When Grant Baker cannot handle the stress of college and the standards he places upon his own self, he is tugged towards his car, into the driver's seat and out onto the street. He glides onto the roads- his music permeates within his car and rolls out of the windows. His eyes become transfixed on the yellow road lines that go on for miles and miles- they move fast like film. As an 18 year old, Baker feels the pressure of success like weights on his chest. Adulthood continues to creep up on him. All the memories, all the expectations he placed on himself as a kid are meeting a deadline.
“College is a whole different beast. You go from being with your parents all the time, to going to school out of state. I’m close enough to see my parents when I want, but still far away to where I can be my own person,” Baker said, “I feel like I’m still in that in between period where I don't have to work for the rest of my life. But it's a little nerve wracking.”
His first semester at college glazed by like a train. Thinking about the future only leads him back to thinking about his past.
“I’ve always viewed nostalgia as an all encompassing thing. It’s not there just to remind you of the good times,” Baker said. “It’ll remind you of the good times, it’ll remind you of the awkward, the scary, the victorious times too. It’s just little things like that that will always be tied together.”
The summer before Baker’s senior year, he and his friends rested in the comfort of his home. They attempt to take in the cool air while they try not to evaporate under the summer heat. They make the most of each other’s presence. They imagine their lives outside of high school. His thoughts jot and jog from the top of his head, down the brow on his face, and down his body. He imagines what his senior year will look like. He imagines what his life would look like outside of high school. He braces himself for the unknown. For indifference.
“I don’t think any of us were truly scared to leave, but there were times where I’d think about how I wasn’t going to know anyone at college. There was absolutely no reason for us to be scared about senior year- by then, most of your grades are final,” Baker said. “People worried about having straight A’s and making a ton of friends. High school’s a scam.”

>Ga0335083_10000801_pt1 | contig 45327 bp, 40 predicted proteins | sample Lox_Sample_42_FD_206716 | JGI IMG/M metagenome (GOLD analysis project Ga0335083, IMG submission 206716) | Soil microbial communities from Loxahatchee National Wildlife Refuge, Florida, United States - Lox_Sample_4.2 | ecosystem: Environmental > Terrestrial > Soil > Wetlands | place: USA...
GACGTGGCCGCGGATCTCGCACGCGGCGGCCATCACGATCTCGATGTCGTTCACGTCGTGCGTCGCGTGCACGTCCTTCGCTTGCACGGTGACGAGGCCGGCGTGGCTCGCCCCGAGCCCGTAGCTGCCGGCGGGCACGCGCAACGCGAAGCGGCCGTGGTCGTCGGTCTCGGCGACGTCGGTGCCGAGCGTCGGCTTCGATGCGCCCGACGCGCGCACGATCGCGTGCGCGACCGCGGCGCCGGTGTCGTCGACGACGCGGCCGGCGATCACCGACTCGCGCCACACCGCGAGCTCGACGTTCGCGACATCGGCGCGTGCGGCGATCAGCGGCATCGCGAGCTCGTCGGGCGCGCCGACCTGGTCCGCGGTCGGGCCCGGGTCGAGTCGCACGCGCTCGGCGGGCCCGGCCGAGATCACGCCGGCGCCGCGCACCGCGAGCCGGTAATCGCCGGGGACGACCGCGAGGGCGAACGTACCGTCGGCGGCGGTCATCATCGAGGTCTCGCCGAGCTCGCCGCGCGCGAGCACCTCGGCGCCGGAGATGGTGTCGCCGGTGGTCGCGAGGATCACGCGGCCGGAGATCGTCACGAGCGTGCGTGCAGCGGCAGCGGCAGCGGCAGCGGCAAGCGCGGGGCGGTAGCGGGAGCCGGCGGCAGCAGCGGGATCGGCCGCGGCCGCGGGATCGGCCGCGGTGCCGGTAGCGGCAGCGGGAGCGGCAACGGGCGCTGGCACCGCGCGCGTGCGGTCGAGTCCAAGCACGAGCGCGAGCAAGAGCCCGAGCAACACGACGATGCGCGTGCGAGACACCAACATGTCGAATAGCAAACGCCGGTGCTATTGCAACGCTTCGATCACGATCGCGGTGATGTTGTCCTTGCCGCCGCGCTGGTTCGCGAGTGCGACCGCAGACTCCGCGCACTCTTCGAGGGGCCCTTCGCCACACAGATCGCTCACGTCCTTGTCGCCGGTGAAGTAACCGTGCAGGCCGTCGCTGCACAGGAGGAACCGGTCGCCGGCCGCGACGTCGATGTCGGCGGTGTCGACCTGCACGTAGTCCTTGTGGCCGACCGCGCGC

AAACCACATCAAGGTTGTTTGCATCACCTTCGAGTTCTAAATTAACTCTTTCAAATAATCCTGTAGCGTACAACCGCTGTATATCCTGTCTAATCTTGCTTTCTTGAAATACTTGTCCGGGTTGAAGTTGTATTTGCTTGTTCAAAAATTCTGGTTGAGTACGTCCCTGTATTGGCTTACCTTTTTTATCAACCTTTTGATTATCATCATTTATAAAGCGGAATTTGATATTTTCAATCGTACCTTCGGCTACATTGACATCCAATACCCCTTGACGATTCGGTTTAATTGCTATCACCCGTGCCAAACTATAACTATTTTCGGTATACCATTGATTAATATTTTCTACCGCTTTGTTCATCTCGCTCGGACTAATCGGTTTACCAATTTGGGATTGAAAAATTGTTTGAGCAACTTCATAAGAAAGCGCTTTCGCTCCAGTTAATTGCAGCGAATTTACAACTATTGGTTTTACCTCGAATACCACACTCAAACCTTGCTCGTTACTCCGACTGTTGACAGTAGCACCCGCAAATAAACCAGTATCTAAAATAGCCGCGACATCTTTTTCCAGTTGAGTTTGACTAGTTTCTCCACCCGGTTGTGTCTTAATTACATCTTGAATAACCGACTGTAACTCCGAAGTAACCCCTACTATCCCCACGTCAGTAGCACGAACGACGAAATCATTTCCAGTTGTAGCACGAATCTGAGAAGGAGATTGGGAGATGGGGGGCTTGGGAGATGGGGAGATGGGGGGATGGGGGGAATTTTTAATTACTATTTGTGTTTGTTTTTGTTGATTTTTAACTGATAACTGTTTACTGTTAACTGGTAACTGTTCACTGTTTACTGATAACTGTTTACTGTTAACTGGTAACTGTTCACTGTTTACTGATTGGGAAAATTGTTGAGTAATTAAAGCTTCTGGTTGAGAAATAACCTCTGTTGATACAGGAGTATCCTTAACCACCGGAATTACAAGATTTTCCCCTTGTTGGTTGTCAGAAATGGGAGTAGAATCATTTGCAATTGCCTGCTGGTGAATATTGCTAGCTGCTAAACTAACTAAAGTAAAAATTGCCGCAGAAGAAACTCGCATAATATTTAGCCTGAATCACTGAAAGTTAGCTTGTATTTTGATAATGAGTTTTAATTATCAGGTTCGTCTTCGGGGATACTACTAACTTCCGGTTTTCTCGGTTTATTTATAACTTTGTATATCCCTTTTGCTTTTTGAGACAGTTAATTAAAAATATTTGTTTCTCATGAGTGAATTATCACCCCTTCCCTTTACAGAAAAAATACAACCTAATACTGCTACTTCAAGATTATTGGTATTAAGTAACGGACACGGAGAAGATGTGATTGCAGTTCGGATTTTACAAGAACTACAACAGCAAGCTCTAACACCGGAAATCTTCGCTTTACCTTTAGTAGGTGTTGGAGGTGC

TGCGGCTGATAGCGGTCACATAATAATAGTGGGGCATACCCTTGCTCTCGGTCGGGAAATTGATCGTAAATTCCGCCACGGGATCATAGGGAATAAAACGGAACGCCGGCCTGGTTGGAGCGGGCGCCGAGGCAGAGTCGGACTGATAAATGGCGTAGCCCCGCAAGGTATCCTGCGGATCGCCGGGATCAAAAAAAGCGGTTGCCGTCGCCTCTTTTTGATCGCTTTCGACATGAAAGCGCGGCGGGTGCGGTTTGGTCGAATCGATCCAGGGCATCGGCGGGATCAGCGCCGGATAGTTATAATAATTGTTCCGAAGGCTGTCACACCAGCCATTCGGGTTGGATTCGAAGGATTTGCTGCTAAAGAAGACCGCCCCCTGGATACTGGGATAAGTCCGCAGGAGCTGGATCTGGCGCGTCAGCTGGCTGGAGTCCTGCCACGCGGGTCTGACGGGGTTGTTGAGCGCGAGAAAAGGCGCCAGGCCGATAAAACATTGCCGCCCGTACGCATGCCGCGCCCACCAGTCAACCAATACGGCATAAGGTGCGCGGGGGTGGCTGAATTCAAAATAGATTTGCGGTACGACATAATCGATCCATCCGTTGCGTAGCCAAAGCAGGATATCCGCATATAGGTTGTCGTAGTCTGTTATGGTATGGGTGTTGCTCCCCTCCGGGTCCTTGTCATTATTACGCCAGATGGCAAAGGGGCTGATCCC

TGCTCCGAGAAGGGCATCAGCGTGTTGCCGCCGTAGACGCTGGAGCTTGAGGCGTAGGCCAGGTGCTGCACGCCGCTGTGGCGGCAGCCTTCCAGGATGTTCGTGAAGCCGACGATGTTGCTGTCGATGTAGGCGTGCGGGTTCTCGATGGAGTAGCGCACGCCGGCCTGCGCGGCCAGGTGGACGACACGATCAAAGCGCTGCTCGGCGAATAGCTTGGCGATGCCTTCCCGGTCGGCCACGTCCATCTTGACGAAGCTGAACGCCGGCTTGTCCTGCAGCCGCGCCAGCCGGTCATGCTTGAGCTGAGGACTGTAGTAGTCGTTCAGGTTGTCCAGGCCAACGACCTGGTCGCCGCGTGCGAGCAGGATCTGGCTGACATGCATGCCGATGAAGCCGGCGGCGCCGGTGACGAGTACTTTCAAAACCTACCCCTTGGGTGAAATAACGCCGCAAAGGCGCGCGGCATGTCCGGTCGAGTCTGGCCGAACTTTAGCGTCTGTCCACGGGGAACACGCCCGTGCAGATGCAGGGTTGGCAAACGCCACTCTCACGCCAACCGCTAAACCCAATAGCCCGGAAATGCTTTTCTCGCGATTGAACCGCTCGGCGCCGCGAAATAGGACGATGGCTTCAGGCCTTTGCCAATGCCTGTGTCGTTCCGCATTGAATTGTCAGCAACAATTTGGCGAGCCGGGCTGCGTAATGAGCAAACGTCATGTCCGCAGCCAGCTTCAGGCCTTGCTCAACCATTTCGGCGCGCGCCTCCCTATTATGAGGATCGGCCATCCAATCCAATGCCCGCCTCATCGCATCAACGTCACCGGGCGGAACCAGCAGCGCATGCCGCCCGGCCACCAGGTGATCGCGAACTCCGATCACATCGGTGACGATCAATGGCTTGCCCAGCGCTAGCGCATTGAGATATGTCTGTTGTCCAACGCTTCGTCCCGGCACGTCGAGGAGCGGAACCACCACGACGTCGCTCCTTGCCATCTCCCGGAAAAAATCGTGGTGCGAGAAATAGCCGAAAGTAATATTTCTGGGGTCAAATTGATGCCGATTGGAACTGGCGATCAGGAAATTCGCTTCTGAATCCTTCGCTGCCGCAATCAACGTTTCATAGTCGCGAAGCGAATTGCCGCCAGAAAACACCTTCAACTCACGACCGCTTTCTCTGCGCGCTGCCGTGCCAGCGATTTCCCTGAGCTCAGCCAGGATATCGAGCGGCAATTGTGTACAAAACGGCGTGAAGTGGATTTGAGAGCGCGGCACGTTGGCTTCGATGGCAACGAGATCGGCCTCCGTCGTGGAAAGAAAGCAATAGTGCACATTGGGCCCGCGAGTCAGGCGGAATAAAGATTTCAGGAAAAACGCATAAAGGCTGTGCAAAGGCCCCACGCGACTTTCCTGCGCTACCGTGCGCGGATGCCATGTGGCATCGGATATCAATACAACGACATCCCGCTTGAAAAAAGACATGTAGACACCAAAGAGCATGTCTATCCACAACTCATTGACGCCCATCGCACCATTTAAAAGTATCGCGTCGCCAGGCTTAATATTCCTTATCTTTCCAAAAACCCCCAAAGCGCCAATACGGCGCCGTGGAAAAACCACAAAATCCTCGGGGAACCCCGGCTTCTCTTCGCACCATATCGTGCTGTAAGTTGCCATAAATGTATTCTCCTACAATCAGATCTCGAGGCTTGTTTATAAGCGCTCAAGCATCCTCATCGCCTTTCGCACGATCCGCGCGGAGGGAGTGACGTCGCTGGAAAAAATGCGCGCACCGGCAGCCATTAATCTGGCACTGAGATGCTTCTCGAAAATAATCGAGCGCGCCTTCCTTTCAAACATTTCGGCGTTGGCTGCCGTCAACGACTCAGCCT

As Baker inched himself into his senior year, he etched himself into a groove. Finally in his element.
“I just went to school and would go home and mess around with my friends. I'm so thankful that I have the friends that I do. I definitely thought I was going to community college, get a degree quick and then go to work. I thought I would be a pro journalist, but I didn't realize how much time, brain, and social skills it takes. I also thought I would be some sort of movie director. I guess I still have time to see if that happens.”
Life is filled with so much time. So much time that grazes by. So much time that turns into filled potential. Grant realizes that nothing will remain or feel the same. He realizes it’s important to take in life as it is.
“There are a few moments I wish I could experience for the first time again, but I think the reason they’re so good is because they’re in the past,” Baker said. “I’ve definitely grown a ton over the past year.”
He takes in the slowness, the blankness and the thoughts that drip down his mind like molasses. He takes in the gritty filters, the alternate perspectives, the rainy days that smell like dirt and grass, the sunny days that make him lay out on the bed- soaking in the warmth.Sweat gleaning from his chest. Lips dry. He thinks about the past. He thinks
about the only thing that reconnects him towards something which surpasses his longing for the past.
“Everything I have is not because of me. And I never want to take that for granted,” Baker said. “I think we’re glorifying God through every facet of our life. When we’re being intentional and being kind [to] people, that's how we glorify God.”